Real option

March 4, 2011

Philippine Daily Inquirer
March 3, 2011

WE HAVE joined our voice to those of others calling for the impeachment of Ombudsman Merceditas Gutierrez. But we see the point in Sen. Francis Pangilinan’s recent proposal, and agree that Gutierrez can spare all of us the trouble, by tendering her resignation.

Resignation is a real option. And it is based on the same principle that underpins the plea bargain agreements Gutierrez herself seems unusually fond of: It serves the greater public interest by allowing the government to save scarce resources, including time and legal capital. The difference, of course, between the plea bargain agreement that Gutierrez struck with suspected plunderer Carlos F. Garcia and the option of immediate resignation is that the first was done precisely to skirt justice, while the second is meant to satisfy it.

Gutierrez and her defenders, especially the spoiled brats of the new minority like the insufferable Rep. Mark Cagas, will argue that surely the controversial ombudsman has the right to be heard, and to defend herself in the proper forum. They would of course be right—except that Gutierrez has consistently followed a pattern of avoiding accountability for as long as politically possible, even at one point suggesting that she could not possibly deign to explain herself to lowly congressmen. Even today, Gutierrez enjoys the freedom to fully account for her alleged misdeeds or, to be more precise, for her non-deeds (a breathtaking failure to take appropriate action is the theme that binds the impeachment complaints against her). Instead, she has come to depend mainly on an excruciatingly partial understanding of the rules of court. She willingly, happily, accepts the protection offered her by the Supreme Court’s interlocutory (and therefore immediately executory) order to respect the status quo ante, but pretends to misunderstand the immediate impact of another interlocutory order lifting it.

Judging from her previous record, there is no guarantee that Gutierrez will use an impeachment trial in the Senate to finally hold herself accountable according to strict, not pliable, standards.

She can, of course, choose to fight it out in the Senate and defend her own record and reputation, in the event she becomes only the second public official to be impeached in the House of Representatives. That is her right.

But she has no right to drag the entire Office of the Ombudsman, or even the Supreme Court she self-evidently sees as an ally, into the muck with her.

Consider the cases included in the two impeachment complaints filed against her. All it would take for the House to impeach her, and the Senate to convict her, is to verify the already established case record. In other words, the record will speak for itself.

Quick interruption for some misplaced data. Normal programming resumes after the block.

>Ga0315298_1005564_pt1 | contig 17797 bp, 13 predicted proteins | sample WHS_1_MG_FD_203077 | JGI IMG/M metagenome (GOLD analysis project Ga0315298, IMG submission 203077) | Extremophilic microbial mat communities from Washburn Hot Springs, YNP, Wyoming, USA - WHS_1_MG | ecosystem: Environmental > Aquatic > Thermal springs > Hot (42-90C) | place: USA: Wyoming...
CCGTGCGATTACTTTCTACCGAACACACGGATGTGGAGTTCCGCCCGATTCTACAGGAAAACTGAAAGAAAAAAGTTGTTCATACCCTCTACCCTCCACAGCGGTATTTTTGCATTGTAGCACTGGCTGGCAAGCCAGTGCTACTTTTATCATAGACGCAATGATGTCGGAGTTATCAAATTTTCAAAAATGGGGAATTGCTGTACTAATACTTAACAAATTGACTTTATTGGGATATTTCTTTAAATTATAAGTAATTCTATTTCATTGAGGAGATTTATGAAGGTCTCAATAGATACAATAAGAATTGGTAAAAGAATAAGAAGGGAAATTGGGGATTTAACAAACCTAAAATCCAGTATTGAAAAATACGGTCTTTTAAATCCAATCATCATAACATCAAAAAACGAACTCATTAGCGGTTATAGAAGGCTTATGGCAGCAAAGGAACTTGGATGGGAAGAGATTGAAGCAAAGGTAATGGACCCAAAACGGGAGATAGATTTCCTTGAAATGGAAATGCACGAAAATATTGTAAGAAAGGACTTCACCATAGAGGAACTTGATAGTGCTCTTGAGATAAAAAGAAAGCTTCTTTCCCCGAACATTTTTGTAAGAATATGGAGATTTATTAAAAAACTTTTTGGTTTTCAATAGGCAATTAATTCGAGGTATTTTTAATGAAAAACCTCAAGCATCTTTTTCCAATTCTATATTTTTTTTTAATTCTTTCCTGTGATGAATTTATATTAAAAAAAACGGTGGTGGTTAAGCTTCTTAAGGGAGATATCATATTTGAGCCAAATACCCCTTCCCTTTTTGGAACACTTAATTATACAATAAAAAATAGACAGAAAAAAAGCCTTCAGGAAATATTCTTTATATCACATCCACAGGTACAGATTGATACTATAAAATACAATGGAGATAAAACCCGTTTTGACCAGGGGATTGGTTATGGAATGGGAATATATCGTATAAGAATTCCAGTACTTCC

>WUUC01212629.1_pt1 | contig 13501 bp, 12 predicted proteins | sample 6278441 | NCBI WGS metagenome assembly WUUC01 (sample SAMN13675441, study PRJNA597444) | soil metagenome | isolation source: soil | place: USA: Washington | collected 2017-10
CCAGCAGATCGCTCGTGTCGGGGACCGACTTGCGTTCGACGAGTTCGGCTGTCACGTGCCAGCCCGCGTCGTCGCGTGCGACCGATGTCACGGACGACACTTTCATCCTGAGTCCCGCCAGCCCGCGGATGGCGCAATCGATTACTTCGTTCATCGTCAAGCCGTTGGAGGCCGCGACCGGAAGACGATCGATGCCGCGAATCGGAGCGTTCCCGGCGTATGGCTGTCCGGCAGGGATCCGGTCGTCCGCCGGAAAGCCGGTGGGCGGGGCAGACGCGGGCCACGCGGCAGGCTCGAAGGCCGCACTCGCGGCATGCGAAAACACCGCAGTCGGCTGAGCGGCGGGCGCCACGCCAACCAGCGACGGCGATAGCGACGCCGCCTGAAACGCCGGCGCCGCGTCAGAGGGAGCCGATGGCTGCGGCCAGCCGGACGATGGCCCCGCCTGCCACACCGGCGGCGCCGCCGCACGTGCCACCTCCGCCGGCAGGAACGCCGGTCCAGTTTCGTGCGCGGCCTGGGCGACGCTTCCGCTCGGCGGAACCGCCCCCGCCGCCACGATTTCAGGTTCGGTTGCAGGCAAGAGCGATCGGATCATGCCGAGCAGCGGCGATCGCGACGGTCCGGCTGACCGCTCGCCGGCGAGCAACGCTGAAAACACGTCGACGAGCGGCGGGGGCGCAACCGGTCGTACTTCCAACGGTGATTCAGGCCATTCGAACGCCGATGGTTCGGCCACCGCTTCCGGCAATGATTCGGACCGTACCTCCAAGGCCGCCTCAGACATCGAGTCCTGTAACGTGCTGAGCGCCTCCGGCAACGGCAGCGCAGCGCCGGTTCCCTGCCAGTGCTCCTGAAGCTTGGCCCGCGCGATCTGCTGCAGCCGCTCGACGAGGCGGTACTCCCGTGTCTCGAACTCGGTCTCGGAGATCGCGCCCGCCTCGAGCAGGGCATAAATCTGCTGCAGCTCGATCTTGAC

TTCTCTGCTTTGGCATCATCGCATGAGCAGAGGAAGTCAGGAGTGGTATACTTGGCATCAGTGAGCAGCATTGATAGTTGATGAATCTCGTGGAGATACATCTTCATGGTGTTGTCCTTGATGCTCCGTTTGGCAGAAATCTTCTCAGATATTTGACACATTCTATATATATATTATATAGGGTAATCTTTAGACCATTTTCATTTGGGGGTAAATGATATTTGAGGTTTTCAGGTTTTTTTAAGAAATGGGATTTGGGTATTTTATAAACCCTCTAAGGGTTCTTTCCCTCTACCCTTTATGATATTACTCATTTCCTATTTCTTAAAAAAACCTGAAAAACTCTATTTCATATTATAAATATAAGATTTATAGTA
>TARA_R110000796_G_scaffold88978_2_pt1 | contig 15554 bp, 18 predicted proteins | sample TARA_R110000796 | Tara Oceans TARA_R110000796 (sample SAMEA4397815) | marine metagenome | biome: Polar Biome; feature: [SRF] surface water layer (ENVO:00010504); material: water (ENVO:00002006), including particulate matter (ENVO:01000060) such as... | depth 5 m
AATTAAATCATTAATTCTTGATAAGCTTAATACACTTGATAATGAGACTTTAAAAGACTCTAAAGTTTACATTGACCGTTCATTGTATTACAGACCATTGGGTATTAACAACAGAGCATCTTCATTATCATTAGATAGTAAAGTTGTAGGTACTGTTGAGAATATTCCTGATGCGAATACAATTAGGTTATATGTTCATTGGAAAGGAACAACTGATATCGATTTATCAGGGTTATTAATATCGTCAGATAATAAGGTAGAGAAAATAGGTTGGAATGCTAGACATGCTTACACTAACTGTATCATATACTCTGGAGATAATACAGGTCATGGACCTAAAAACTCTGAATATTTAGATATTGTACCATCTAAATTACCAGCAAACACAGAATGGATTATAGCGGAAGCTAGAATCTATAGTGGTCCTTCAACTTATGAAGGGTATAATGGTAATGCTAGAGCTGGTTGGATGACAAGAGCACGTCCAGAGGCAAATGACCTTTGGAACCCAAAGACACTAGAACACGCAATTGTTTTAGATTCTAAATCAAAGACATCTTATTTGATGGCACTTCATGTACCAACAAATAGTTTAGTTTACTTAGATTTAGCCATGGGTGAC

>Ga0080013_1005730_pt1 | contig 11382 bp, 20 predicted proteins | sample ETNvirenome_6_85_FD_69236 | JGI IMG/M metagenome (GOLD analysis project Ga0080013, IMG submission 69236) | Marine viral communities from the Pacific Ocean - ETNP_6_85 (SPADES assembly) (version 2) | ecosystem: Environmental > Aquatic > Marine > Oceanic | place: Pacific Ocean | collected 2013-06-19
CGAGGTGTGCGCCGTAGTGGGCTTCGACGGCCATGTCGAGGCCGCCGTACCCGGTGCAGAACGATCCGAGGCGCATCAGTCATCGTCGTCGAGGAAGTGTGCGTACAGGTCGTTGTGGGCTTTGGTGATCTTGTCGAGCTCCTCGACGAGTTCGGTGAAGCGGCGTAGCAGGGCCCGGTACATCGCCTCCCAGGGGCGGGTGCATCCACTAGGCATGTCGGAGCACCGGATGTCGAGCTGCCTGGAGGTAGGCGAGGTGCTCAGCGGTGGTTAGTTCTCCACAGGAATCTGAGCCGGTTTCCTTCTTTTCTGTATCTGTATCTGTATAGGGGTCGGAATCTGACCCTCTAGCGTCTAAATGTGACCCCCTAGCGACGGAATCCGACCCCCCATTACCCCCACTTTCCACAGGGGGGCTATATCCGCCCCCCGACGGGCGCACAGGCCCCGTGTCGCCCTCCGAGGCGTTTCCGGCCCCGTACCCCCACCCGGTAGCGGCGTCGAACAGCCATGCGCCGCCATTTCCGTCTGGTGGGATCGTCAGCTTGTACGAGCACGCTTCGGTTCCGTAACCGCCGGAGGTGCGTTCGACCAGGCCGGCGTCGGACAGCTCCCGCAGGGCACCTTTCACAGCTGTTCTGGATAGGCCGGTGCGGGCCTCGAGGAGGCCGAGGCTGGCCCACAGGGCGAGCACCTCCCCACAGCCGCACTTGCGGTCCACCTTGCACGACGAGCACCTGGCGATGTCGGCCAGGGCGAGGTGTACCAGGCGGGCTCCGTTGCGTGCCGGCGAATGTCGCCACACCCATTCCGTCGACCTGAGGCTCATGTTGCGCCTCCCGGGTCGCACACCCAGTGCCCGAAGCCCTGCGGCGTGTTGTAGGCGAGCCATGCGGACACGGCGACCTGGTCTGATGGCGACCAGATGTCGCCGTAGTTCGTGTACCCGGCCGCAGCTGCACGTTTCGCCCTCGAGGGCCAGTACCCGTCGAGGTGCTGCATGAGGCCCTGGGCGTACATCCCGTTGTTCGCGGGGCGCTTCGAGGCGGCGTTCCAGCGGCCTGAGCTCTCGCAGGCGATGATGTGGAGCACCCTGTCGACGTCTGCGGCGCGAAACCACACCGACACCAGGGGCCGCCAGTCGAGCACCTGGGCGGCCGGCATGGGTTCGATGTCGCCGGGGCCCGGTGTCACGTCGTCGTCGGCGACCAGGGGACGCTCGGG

Since assuming office, the ombudsman has failed to file any case whatsoever against former Agriculture Secretary Luis Lorenzo and Undersecretary Jocelyn “Joc-Joc” Bolante, implicated in the so-called fertilizer scam of 2004. Despite plunder cases filed years ago by former Solicitor-General Frank Chavez against military comptrollers Garcia and Jacinto Ligot (and budget-officer-turned-whistleblower George Rabusa), the ombudsman has failed to take any action. In the Mega Pacific contract found anomalous by both the Supreme Court and the Senate blue ribbon committee, the ombudsman not only disregarded the findings of her own field investigators; she created the perfect crime: an obvious anomaly without any perpetrators.

The list of deadening inaction goes on, and they can be verified using data from the Office of the Ombudsman itself. Even the seemingly positive, even assertive, statistics emanating from Gutierrez’s office turn out to be deceptive. Between her assumption of office and December 2009, the Office of the Ombudsman won a total of 223 convictions. On examination, however, the “record” turns out to consist of the following: 221 convictions of “usurpation” against one lone municipal mayor, plus two convictions against two other mayors.

This is the record Gutierrez wants to defend?

It is true that an impeachment trial in the Senate will help bring out the direst detail of Gutierrez’s record of inaction, tantamount to a shocking betrayal of public trust; exposure might then prevent similar non-deeds from being perpetrated again. But the trial will also delay the most important next step: Appointing a new ombudsman, who will focus on fighting corruption, not a rear-guard action to defend a sorry record and a sorrier reputation.

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